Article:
‘The future will be less about predicting it and more about collaborative designing it’ Democratizing The Future, Josephine Green, Philips
In the Foresight group we spend a lot of time thinking about future trends, or which trends will be influencing our future contexts. However, there is something to be said about looking back and taking stock of what came 5000 years ago and not just five minutes ago.
At the Building Center in London, Leszek Dobrovolsky, of Arup Interchange, Transport Architecture and Planning, gave a talk on imagining the bridge between reality and the imagined future. He described how the design of interchanges could have a significant impact on a city and the immediate community surrounding the transport node. The erection of a transportation hub in a place with no former access could lead to better economic prospects for its people.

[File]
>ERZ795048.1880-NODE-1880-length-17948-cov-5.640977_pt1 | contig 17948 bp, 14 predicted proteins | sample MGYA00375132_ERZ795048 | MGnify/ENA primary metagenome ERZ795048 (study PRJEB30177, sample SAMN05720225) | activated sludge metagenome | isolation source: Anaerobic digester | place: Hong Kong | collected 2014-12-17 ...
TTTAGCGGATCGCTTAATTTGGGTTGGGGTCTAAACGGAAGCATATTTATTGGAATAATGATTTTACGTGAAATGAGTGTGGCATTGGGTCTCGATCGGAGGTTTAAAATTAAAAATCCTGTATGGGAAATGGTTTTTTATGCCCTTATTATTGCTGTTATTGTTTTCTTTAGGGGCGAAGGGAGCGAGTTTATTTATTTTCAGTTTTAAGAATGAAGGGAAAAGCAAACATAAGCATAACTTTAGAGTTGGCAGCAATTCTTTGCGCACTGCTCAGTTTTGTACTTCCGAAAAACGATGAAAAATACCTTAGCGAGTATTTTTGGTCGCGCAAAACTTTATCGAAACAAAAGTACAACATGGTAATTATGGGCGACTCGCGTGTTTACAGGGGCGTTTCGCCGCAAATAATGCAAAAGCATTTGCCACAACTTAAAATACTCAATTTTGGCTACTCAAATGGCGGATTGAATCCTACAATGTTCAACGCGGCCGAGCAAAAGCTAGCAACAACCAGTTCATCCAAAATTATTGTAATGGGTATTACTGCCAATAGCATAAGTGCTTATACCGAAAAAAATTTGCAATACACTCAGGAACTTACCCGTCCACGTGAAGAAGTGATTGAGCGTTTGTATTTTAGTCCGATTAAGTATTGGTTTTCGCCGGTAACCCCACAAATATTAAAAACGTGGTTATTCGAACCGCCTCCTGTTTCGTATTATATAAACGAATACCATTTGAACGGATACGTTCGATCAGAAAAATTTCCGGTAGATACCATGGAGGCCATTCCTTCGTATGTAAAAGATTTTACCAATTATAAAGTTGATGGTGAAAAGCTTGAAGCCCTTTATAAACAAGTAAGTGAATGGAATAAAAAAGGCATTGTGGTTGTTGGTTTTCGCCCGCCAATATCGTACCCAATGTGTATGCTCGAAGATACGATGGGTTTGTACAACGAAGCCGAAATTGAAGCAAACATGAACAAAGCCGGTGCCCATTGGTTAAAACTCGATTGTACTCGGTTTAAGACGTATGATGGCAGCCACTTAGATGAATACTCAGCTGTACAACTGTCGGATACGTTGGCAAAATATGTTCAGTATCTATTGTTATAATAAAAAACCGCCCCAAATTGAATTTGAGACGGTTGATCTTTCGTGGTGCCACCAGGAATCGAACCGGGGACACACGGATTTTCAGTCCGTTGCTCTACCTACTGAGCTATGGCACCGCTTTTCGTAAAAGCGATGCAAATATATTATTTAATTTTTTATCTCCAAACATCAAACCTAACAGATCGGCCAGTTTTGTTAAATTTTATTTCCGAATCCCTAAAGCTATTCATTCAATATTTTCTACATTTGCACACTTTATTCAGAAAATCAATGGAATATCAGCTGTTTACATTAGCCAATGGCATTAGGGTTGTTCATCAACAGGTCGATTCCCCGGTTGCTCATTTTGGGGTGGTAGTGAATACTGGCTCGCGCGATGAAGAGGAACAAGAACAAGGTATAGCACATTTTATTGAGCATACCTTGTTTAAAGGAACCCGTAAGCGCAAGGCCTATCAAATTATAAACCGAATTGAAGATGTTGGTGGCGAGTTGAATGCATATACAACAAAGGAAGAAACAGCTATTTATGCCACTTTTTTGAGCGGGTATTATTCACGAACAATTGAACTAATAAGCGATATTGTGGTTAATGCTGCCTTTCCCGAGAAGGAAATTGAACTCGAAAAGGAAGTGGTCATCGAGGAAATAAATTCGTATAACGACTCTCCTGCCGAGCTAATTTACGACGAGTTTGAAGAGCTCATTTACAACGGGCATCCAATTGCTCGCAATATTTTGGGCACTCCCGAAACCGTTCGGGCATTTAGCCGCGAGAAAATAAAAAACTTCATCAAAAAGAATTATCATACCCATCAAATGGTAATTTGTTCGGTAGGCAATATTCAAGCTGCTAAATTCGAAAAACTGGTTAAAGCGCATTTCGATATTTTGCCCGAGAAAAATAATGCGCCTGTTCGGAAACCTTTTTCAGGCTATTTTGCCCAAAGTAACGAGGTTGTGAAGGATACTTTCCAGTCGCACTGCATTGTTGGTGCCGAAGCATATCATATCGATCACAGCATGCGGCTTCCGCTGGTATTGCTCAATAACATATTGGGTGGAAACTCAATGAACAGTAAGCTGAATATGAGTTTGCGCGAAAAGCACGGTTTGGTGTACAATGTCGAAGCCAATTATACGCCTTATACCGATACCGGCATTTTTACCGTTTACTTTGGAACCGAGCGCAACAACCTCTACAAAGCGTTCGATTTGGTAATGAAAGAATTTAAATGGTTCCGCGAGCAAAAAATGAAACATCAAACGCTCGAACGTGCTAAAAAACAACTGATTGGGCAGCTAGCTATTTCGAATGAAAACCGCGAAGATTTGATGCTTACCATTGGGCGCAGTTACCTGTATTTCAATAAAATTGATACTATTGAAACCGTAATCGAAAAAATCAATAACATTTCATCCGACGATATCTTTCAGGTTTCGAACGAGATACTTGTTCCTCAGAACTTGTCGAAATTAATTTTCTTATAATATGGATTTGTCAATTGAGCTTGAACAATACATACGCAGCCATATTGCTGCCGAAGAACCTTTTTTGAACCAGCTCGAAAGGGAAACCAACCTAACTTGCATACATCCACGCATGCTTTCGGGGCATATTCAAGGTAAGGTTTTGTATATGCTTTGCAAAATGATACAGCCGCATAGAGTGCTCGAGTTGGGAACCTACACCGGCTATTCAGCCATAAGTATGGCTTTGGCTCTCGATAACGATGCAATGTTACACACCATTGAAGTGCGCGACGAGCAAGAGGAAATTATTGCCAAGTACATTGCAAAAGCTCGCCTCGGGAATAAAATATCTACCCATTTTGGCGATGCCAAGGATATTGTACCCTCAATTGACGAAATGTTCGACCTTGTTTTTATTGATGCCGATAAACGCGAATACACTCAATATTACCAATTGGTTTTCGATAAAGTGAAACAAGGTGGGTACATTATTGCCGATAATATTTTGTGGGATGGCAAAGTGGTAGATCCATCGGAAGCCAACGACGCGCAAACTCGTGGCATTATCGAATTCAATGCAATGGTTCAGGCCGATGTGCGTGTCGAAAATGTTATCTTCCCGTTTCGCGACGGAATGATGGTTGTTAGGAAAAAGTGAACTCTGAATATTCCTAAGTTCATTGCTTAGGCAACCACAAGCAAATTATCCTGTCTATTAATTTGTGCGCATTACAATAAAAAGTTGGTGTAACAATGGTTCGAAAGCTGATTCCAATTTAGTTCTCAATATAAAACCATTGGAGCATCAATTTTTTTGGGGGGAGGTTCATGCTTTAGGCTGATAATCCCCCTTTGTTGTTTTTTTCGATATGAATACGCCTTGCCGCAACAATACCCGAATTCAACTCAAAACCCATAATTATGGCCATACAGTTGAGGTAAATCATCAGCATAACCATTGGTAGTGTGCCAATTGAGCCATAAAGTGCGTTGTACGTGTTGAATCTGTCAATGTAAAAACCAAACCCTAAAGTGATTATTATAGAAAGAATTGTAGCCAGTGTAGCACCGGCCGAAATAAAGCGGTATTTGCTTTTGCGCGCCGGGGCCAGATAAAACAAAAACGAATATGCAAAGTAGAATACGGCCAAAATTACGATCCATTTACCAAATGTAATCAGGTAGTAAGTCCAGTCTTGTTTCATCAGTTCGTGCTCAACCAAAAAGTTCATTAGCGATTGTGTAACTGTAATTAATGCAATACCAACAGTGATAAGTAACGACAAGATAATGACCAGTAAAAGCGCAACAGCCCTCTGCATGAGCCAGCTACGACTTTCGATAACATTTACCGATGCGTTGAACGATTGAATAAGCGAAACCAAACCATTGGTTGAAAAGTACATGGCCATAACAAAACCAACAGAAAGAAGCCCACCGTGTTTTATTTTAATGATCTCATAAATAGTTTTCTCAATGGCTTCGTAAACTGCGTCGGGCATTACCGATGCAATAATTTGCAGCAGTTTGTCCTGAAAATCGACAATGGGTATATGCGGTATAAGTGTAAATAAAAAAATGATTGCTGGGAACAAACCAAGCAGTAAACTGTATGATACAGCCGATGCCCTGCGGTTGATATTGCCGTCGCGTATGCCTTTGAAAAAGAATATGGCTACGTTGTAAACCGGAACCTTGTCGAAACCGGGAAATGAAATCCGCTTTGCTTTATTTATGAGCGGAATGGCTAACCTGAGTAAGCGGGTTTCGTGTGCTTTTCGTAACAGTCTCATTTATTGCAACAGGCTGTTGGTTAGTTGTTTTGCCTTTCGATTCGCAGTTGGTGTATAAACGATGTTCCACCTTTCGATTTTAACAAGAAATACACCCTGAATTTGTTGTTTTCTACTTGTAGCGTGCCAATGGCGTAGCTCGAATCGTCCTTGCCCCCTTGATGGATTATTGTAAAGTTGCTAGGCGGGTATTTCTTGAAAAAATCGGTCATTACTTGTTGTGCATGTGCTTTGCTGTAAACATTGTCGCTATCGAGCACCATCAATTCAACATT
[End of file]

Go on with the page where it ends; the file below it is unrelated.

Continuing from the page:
He also encouraged us to think beyond our familiar Western cultural considerations; to try to think about the fact that design will increasingly have to address growing populations in developing regions of the world (a fact our latest DoC research has made reference to a few times) Regions, which might aspire to reach the heights of a Paris, London and New York, may be better off studying the progress made by the likes of other developing countries and cities like Bogotá which have been very successful in their implementation of extremely functional and less expensive bus systems.
Of late the word ‘design’ has saturated a range of glossy magazines, but what became evident in Leszek’s talk, is that the future of design has to be grounded in solving real problems such as access to jobs. A large proportion of the global population’s economic and social development is resting on this future to become true.